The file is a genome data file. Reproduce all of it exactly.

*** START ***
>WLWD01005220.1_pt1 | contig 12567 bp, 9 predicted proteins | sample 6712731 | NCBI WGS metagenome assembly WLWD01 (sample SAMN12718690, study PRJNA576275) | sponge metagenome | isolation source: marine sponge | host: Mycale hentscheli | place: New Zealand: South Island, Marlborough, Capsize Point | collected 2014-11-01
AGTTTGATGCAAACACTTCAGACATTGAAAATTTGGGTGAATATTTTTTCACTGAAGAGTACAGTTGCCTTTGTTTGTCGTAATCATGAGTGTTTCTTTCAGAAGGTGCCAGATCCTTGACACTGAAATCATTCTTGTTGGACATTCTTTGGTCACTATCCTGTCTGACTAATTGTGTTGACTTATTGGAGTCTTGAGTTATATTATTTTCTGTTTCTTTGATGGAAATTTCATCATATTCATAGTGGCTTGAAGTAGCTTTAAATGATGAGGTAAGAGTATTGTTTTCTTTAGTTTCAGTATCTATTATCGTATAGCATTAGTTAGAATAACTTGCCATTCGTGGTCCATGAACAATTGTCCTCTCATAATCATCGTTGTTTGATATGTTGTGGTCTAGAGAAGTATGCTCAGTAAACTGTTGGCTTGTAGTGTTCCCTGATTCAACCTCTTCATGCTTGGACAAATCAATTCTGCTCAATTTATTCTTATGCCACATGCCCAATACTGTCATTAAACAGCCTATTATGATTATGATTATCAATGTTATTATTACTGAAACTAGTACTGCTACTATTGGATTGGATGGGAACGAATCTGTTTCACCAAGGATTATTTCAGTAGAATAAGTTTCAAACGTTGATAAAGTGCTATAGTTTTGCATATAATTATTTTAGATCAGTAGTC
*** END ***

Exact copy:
>WLWD01005220.1_pt1 | contig 12567 bp, 9 predicted proteins | sample 6712731 | NCBI WGS metagenome assembly WLWD01 (sample SAMN12718690, study PRJNA576275) | sponge metagenome | isolation source: marine sponge | host: Mycale hentscheli | place: New Zealand: South Island, Marlborough, Capsize Point | collected 2014-11-01
AGTTTGATGCAAACACTTCAGACATTGAAAATTTGGGTGAATATTTTTTCACTGAAGAGTACAGTTGCCTTTGTTTGTCGTAATCATGAGTGTTTCTTTCAGAAGGTGCCAGATCCTTGACACTGAAATCATTCTTGTTGGACATTCTTTGGTCACTATCCTGTCTGACTAATTGTGTTGACTTATTGGAGTCTTGAGTTATATTATTTTCTGTTTCTTTGATGGAAATTTCATCATATTCATAGTGGCTTGAAGTAGCTTTAAATGATGAGGTAAGAGTATTGTTTTCTTTAGTTTCAGTATCTATTATCGTATAGCATTAGTTAGAATAACTTGCCATTCGTGGTCCATGAACAATTGTCCTCTCATAATCATCGTTGTTTGATATGTTGTGGTCTAGAGAAGTATGCTCAGTAAACTGTTGGCTTGTAGTGTTCCCTGATTCAACCTCTTCATGCTTGGACAAATCAATTCTGCTCAATTTATTCTTATGCCACATGCCCAATACTGTCATTAAACAGCCTATTATGATTATGATTATCAATGTTATTATTACTGAAACTAGTACTGCTACTATTGGATTGGATGGGAACGAATCTGTTTCACCAAGGATTATTTCAGTAGAATAAGTTTCAAACGTTGATAAAGTGCTATAGTTTTGCATATAATTATTTTAGATCAGTAGTC